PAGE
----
Posts Tagged ‘expression’

Read my face

Monday, September 21st, 2015

read my face

read my

Stare into their eyes. When reading a face, you’ll want to start with the eyes, the most suggestive of all facial features.
https://www.wikihow.com/Read-Faces

Ten Things They Don’t Teach You in Art School

Tuesday, November 22nd, 2011

Here is today’s *Blog Prompt*

Your MFA won’t open doors of opportunity because there is very little opportunity for an inexperienced artist, and the little there is will be competed for by 100s of other optimistic hopefuls.

All the teaching jobs are taken. You may find a part time gig here and there, but you will need another job to pay the bills and you won’t have time to make art.

It will be 40 years before the tenured profs will leave their spot

If someone asks you, “what do you do?” and you say, I am an artist, they will look at you with a blank expression and glazed over eyes, if they are trying to be polite that is.

If you were me, You could find yourself with a boyfriend at some point in time who claims you love art more than he (which may be true) and proceeds to tell YOU what “REAL” art is.

You will have to work harder and be more organized than an engineer, but nobody will believe it, and will ask about your back up plan, ie, when will you get a real job.

You will need a back up plan.

your professor was SERIOUS when he told you to marry a rich man.

People, charities and organizations, will constantly solicit you for art donations. They want free stuff, but would never dream of asking a plumber for his/her free skill.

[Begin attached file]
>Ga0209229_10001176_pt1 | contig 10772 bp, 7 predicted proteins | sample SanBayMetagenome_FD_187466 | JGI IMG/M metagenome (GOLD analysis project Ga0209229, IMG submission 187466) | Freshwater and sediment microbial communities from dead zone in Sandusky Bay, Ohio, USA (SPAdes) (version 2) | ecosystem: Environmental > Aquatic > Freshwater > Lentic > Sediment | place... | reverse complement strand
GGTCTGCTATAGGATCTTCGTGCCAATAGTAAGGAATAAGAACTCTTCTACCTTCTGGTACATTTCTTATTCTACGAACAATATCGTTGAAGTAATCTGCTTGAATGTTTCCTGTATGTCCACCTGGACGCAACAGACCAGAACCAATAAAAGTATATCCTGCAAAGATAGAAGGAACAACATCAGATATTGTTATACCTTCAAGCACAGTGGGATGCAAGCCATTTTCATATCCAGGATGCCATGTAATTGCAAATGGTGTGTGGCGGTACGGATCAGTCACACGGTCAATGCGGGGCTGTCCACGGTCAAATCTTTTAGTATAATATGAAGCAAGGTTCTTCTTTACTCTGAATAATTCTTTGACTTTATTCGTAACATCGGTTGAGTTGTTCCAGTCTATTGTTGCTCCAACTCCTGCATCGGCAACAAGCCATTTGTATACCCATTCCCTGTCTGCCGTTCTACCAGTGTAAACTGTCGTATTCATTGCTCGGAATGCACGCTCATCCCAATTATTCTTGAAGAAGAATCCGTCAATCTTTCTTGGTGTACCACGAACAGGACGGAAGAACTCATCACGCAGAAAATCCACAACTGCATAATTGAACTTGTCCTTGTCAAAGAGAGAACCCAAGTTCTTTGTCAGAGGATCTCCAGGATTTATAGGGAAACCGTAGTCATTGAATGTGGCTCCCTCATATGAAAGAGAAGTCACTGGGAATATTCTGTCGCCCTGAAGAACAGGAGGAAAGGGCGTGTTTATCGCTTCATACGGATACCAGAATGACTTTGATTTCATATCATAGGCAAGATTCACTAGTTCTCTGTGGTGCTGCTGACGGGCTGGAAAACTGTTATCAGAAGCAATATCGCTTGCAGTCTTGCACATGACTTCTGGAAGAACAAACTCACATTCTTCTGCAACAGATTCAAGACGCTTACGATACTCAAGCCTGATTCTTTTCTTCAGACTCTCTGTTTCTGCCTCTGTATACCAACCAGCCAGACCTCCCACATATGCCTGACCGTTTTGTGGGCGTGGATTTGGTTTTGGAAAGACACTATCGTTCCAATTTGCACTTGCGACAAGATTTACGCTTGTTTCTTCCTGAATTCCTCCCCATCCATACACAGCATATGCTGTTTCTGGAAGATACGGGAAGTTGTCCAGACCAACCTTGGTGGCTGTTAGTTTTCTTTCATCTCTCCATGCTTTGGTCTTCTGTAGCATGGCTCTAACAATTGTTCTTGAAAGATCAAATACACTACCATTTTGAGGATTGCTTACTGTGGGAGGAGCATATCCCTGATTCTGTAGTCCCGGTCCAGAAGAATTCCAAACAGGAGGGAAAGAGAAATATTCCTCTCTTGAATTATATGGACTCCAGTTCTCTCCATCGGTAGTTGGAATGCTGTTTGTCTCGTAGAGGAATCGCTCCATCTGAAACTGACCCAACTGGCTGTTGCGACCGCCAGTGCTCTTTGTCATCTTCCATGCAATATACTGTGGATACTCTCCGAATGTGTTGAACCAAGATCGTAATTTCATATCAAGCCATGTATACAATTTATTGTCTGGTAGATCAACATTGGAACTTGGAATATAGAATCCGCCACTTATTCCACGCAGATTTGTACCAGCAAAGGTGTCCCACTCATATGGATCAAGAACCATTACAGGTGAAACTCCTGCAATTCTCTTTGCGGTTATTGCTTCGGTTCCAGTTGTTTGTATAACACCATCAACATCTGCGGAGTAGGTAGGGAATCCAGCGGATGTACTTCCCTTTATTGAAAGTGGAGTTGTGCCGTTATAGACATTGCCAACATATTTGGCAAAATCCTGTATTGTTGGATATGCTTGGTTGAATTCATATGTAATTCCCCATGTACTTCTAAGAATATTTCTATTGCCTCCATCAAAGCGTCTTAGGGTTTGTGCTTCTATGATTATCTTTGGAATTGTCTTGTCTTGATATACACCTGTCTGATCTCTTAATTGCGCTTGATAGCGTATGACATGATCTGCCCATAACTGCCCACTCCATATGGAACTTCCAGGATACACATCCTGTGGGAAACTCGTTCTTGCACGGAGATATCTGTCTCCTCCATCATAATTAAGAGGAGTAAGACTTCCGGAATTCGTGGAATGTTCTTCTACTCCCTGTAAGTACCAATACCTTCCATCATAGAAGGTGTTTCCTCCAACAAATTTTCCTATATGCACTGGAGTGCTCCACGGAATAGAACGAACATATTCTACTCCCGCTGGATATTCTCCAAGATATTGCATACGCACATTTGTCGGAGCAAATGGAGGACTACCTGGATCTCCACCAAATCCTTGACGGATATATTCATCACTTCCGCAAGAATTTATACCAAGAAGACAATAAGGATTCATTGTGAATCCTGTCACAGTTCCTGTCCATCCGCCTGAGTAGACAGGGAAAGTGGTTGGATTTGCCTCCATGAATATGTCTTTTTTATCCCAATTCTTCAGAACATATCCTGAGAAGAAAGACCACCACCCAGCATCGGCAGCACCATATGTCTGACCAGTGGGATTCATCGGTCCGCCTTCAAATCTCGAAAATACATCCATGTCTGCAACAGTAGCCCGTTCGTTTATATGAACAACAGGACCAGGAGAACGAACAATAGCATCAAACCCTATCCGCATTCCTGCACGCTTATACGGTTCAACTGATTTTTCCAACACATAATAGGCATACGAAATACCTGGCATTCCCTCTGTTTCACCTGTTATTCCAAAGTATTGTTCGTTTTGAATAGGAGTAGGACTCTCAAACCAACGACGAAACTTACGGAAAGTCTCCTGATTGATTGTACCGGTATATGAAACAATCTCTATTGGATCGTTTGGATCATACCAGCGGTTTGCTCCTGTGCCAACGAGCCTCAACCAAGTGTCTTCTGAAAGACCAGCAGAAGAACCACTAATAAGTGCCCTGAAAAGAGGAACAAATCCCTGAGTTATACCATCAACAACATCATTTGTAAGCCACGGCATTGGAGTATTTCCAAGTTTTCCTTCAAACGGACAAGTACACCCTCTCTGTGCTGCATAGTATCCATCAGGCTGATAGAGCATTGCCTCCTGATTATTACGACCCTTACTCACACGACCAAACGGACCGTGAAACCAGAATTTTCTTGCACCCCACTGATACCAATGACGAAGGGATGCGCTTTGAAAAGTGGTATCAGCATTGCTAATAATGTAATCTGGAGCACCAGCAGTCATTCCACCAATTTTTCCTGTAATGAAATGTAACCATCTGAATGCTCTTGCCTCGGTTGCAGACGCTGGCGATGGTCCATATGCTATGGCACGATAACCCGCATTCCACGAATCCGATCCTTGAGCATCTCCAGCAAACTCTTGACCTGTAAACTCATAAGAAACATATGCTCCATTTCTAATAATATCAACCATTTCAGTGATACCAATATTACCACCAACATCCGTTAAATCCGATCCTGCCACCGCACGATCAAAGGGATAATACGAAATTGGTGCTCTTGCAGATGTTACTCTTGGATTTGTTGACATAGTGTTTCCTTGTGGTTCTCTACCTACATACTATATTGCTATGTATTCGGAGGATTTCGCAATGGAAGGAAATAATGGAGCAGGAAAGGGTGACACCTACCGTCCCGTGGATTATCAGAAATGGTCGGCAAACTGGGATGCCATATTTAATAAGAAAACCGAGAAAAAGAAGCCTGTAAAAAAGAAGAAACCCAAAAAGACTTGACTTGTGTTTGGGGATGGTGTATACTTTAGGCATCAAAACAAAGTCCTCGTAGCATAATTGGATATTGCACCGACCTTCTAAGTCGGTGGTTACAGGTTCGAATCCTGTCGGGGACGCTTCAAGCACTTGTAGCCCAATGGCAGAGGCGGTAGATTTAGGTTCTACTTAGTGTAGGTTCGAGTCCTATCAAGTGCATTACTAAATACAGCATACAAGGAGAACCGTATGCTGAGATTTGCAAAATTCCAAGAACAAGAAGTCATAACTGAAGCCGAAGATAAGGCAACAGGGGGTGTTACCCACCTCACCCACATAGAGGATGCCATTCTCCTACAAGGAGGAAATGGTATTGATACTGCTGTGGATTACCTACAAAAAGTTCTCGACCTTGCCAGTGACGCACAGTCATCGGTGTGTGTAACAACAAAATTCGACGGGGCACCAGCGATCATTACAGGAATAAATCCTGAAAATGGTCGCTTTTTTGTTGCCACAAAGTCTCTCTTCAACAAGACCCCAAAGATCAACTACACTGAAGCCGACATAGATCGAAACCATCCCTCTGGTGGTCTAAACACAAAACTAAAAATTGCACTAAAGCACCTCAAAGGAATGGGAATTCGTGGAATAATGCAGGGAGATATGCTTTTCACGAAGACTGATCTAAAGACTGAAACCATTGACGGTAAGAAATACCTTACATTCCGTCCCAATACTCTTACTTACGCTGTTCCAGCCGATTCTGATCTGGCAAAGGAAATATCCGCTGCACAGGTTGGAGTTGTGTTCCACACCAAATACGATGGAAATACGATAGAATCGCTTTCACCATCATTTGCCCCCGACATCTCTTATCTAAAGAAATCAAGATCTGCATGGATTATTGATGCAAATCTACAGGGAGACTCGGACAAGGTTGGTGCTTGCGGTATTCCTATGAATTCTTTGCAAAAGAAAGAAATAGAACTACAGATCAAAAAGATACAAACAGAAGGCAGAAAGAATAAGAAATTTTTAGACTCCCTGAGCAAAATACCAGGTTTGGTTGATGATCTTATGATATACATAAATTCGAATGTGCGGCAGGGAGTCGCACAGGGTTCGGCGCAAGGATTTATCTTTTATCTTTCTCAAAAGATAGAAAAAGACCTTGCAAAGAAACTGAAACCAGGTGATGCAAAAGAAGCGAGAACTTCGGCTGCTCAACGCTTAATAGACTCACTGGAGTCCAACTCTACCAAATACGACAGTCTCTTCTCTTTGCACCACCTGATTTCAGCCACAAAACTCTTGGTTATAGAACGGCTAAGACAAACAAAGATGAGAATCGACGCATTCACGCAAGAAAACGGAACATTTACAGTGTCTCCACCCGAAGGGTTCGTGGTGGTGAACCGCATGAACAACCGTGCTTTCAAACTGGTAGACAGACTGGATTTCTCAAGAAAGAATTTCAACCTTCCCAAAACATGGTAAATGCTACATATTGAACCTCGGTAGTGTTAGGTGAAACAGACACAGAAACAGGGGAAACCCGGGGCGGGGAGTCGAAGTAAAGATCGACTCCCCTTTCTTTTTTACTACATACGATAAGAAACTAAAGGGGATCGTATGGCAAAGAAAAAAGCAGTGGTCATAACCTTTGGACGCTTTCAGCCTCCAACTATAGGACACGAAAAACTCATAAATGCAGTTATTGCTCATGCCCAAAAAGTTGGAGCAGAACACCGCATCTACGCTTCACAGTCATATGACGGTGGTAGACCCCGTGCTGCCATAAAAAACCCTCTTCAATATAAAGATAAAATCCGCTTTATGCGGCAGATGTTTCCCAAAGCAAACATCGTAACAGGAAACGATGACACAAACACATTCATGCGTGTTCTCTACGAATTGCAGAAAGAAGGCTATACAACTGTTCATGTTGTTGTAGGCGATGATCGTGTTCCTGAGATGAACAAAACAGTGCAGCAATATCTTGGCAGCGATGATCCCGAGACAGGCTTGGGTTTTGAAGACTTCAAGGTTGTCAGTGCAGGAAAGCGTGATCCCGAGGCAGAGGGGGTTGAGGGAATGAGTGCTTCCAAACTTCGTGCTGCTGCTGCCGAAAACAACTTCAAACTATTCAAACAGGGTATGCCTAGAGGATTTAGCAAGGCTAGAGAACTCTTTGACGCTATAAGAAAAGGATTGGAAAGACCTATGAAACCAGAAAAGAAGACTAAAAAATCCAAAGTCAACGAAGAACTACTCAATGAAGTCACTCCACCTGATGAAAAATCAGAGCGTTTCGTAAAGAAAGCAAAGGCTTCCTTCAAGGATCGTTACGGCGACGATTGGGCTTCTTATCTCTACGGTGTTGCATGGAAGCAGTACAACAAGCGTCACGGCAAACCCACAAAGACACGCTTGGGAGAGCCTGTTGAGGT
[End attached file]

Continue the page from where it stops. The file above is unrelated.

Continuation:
On average, it will be about ten years before a reputable gallery will give you a solo show, if that ever happens.

You may end up digging ditches so you can paint on the weekends.

You won’t survive on pure “talent”. You will have to smooze and network and socialize, because, a lot of it, is who you know. And, this should be done before thirty years old, because galleries are always looking for fresh, new blood.

You won’t be wearing Versace, or Gucci or Poochie or Valentino! Jimmy choos? hahahahah!

Internet. If you are as old as I am, you did your term papers in college on a type writer. You will have to learn how to work a computer, long after you graduate. (The internet has taken the lock hold from galleries and museums and made it possible for artists to put their art careers in their own hands).

Your sister will tell you, “you have already played the tortured artist, now what are you going to do?” ~~Just to torture you a little bit more :b

You may find yourself asking yourself, shall I buy art supplies or health insurance?

You may find yourself making doodads like this to sell for a few extra bucks:

The list is more than ten, but I believe there is more, can you add to the list my artist friend?

*EDIT* From artist and friend Lelainia Lloyd:
-When you show your mil your published work she says “That’s nice.”

-When you show your husband your work, he holds it upside down to look at it.

-People who aren’t willing to do the work try and pump you for access your contacts and connections and then once they’re finished with you, piss off into the wind.

-Endless random people will try and get you to put ad space for their product, religion, etc. on your ART blog.

-There will always be someone you thought was your friend, who becomes uncomfortably jealous of you and in the end stabs you in the back.
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That said, I revert to this posted earlier in the year:

from baangandburne.com

I claim independence from negative thoughts and self-criticism and the need to compare myself to others instead of focusing on how to be the best at what I do.

I claim independence from the judgments of others. I will not be diminished by those who seek to make me feel small or limit my ability to truly shine.

I claim independence from the unyielding desire for the approval of others at a cost to my personal well-being and sense of purpose..

I claim independence from the fear and doubt that keeps me from creating my most beautiful and most powerful work.

I claim independence from a life of struggle and difficulty. Instead, I choose optimism, success, and possibility.